Your life, your decisions

Although in our early years we may not start out in control of our decisions or our life, we might be too young to do the things we want to do, or too old to do the things we used to do, is it a cultural or family thing or does society seems to dictate its terms?

It should be up to us to decide how we choose to live our life. As the adult, not everyone is going to like or agree with our choices on some of our decisions, but they are our decisions for us to make; in the same way our parents made their own decisions and perhaps their parents before them.

As long as we’re not breaking the law or harming anyone, we should be allowed to make our own decisions. What family fail to realise is that what we choose to do is our life. We must feel comfortable with our decisions, it’s not up to family to agree.

It’s us who must live with our decisions; pleasing others so we fit in doesn’t help, because we will simply lose ourselves in trying. And whether others think they have a say in our life, our decisions are for us to make, not for others to agree before we make our decisions.

We must continue to stand our ground regardless of the cost. Although it’s not easily achievable and it may not always work, it’s not something we should ignore because we think it’s easier. These things never turn out to be easier.


8 Jul, 2018

4 thoughts on “Your life, your decisions

  1. It never felt like it was my life to begin with, so the thought of being able to make my own decisions is such a foreign concept to me.

    Looking back on my life, I have always made decisions based on what would make others happy, which meant what I really wanted was not important and irrelevant.

    I’m sure that’s why the idea of living my own life has been such a struggle, since I was coerced into believing that I was always supposed to put others needs first, ahead of my own.

    The end result is that I suffered when trying to do my own thing and which meant going against every instinct that was drilled into my head as a child.

    My only thought now is that I would like to be able to live my own life, without the mountain of guilt, shame and remorse that I was buried under as a child.

    1. Thanks Randy. As a pleasing child you’re describing my life. I can resonate with you, but everything that is new to us can be a foreign concept. The more we do it, the less foreign it becomes.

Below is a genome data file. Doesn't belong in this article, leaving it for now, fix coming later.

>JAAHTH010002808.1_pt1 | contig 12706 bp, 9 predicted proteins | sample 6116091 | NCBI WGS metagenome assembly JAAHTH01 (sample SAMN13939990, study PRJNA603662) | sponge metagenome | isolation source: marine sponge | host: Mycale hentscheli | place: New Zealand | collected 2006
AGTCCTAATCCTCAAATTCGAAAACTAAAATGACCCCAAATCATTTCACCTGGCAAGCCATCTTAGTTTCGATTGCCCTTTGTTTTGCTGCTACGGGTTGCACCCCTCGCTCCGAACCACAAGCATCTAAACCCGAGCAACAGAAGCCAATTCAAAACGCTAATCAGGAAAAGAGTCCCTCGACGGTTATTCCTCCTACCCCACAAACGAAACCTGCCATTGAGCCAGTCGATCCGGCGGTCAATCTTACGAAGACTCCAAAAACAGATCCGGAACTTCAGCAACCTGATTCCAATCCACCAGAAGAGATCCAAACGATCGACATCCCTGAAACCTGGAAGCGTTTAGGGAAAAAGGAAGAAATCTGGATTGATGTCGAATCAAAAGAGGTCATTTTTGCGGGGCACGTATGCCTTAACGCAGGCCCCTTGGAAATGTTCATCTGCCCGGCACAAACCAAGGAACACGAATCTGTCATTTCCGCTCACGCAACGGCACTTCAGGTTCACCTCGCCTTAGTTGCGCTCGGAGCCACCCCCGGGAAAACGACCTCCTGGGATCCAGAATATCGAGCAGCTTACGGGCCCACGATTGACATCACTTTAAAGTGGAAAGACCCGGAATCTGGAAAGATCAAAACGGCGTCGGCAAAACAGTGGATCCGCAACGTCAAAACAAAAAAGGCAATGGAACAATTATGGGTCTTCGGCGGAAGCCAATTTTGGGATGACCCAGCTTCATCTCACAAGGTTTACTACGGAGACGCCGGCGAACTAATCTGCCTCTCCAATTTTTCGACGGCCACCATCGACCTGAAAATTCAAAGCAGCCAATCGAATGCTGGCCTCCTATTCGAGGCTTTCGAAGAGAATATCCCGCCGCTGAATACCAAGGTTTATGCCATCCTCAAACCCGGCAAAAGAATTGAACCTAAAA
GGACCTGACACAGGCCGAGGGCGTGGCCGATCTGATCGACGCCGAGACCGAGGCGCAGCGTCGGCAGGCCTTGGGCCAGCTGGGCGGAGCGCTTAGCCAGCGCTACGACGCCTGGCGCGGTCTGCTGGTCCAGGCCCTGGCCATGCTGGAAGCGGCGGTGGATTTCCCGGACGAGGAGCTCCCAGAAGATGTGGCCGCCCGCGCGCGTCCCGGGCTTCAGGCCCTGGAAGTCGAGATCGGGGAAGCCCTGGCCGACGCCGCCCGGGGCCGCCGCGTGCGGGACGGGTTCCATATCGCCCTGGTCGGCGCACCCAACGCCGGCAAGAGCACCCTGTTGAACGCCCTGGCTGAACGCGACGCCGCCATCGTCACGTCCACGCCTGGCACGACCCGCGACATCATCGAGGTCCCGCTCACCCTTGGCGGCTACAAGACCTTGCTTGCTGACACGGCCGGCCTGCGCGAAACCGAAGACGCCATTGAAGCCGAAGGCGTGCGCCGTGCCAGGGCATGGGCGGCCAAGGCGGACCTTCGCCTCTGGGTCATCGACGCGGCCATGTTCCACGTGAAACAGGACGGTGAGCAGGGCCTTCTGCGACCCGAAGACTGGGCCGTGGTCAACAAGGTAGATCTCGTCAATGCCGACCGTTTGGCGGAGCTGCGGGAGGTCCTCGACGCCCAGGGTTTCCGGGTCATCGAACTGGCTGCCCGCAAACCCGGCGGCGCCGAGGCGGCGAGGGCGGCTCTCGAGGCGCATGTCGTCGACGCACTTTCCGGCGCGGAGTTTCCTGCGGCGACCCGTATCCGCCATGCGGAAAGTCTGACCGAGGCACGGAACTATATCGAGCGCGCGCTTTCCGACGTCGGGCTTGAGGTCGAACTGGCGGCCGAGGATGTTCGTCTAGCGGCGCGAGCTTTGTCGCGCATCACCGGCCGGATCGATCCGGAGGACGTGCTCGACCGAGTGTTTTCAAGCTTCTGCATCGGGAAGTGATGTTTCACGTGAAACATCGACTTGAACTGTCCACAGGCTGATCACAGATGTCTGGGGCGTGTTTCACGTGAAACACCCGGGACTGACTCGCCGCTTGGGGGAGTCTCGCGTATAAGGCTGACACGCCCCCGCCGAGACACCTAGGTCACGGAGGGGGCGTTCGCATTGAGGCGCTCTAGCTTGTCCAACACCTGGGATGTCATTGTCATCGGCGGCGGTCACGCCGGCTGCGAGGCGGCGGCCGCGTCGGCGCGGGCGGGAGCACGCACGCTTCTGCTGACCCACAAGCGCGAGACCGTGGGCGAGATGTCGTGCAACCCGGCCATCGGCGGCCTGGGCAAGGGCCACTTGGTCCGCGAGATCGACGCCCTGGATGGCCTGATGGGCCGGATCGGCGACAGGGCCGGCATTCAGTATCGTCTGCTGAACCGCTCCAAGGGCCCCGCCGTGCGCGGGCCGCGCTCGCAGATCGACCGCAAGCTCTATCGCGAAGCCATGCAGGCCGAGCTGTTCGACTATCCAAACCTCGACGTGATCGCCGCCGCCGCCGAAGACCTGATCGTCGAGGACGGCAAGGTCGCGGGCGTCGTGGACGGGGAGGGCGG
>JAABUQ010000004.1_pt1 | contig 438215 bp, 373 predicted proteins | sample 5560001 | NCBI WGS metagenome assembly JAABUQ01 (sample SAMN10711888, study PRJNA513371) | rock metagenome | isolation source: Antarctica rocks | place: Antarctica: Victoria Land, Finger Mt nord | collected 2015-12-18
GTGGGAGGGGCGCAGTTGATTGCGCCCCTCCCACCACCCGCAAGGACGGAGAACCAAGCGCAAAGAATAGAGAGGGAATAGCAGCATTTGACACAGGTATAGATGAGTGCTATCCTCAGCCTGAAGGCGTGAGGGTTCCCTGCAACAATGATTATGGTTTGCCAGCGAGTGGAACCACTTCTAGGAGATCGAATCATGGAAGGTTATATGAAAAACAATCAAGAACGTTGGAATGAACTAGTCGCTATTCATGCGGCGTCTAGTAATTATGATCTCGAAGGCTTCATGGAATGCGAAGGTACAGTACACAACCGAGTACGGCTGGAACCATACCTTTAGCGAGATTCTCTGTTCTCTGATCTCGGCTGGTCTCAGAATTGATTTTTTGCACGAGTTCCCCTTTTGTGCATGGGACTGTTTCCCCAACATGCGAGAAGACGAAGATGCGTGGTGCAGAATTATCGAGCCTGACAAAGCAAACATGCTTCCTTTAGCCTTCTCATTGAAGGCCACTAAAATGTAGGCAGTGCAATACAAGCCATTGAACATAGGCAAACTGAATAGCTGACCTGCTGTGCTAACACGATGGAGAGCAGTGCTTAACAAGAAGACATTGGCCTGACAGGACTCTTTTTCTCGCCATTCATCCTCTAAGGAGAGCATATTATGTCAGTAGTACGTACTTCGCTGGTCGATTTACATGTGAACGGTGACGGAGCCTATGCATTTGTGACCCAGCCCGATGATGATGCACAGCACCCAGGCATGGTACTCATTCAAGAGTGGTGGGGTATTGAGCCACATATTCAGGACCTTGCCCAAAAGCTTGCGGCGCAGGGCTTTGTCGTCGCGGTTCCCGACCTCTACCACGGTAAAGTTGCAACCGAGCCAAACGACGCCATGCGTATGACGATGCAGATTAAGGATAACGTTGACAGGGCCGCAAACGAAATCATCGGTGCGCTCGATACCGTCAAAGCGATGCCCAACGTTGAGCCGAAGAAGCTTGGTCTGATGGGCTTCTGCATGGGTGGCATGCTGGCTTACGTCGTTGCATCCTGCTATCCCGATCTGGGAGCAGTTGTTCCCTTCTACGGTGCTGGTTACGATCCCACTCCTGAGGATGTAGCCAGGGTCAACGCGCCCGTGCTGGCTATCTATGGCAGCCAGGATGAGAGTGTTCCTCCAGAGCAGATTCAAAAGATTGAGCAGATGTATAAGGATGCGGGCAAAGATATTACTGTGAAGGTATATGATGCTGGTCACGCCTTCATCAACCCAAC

Keep on making decisions Randy, it will get easier I promise. It’s what I’ve had to do myself. I believe you can do it too.

  2. In my formative years I made my own decisions and never had to think about someone else making those decisions with me, or about the consequences.

    I was used to making my own decisions on my own, which is why I found it hard when someone came into my life and whose father expected my decisions to be made with him in mind. That didn’t go down well and was the source of much friction for many years.

    When it comes to making any decisions, whether they’re made individually or through a relationship, others may often have their opinion.

    It takes a strong person to stick to their guns and continue to make decisions for themselves and not others, even when those others think the decision should be made with them in mind.

    In those circumstances, you begin to think whether it’s worth having that person in your life.

    1. Although decisions were continually being made for me as a child, I’ve had to learn quickly on my feet about decision making.

      Yes, it is important as individuals that we’re allowed to make decisions without someone else expecting us to fall into line with their opinion and then us not being allowed to make our decision. That isn’t right of course.

      But however we’re brought up, making decisions must always be a team effort on both sides. Not only is that the right thing to do, but working together makes for a more deep, meaningful and harmonious relationship.

      Relationships also become more engaging and productive on both sides, less stressful and they’re healthier.

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